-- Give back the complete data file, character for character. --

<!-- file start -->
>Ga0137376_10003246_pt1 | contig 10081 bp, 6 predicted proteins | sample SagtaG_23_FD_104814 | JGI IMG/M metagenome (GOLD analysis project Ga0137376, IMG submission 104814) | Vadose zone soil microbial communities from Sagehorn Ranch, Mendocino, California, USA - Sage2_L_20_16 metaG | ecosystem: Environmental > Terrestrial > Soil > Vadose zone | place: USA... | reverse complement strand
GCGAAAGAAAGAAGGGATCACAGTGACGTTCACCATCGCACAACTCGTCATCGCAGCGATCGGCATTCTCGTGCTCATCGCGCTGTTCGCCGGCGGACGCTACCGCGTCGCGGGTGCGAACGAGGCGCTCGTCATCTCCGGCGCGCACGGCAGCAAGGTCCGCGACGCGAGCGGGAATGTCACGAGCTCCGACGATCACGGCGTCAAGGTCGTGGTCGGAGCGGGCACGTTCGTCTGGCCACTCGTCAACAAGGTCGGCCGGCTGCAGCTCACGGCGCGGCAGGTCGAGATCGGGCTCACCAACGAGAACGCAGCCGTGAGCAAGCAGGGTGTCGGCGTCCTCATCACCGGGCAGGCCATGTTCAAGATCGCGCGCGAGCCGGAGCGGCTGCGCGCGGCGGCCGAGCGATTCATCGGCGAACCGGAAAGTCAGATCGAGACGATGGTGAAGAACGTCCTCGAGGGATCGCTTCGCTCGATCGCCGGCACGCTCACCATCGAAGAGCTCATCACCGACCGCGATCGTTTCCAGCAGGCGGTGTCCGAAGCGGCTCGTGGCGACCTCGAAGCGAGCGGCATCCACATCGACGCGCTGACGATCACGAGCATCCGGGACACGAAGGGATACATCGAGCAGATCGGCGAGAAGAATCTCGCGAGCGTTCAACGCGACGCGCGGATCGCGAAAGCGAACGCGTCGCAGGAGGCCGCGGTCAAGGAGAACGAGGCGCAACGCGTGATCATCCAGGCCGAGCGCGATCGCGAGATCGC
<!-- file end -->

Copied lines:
>Ga0137376_10003246_pt1 | contig 10081 bp, 6 predicted proteins | sample SagtaG_23_FD_104814 | JGI IMG/M metagenome (GOLD analysis project Ga0137376, IMG submission 104814) | Vadose zone soil microbial communities from Sagehorn Ranch, Mendocino, California, USA - Sage2_L_20_16 metaG | ecosystem: Environmental > Terrestrial > Soil > Vadose zone | place: USA... | reverse complement strand
GCGAAAGAAAGAAGGGATCACAGTGACGTTCACCATCGCACAACTCGTCATCGCAGCGATCGGCATTCTCGTGCTCATCGCGCTGTTCGCCGGCGGACGCTACCGCGTCGCGGGTGCGAACGAGGCGCTCGTCATCTCCGGCGCGCACGGCAGCAAGGTCCGCGACGCGAGCGGGAATGTCACGAGCTCCGACGATCACGGCGTCAAGGTCGTGGTCGGAGCGGGCACGTTCGTCTGGCCACTCGTCAACAAGGTCGGCCGGCTGCAGCTCACGGCGCGGCAGGTCGAGATCGGGCTCACCAACGAGAACGCAGCCGTGAGCAAGCAGGGTGTCGGCGTCCTCATCACCGGGCAGGCCATGTTCAAGATCGCGCGCGAGCCGGAGCGGCTGCGCGCGGCGGCCGAGCGATTCATCGGCGAACCGGAAAGTCAGATCGAGACGATGGTGAAGAACGTCCTCGAGGGATCGCTTCGCTCGATCGCCGGCACGCTCACCATCGAAGAGCTCATCACCGACCGCGATCGTTTCCAGCAGGCGGTGTCCGAAGCGGCTCGTGGCGACCTCGAAGCGAGCGGCATCCACATCGACGCGCTGACGATCACGAGCATCCGGGACACGAAGGGATACATCGAGCAGATCGGCGAGAAGAATCTCGCGAGCGTTCAACGCGACGCGCGGATCGCGAAAGCGAACGCGTCGCAGGAGGCCGCGGTCAAGGAGAACGAGGCGCAACGCGTGATCATCCAGGCCGAGCGCGATCGCGAGATCGC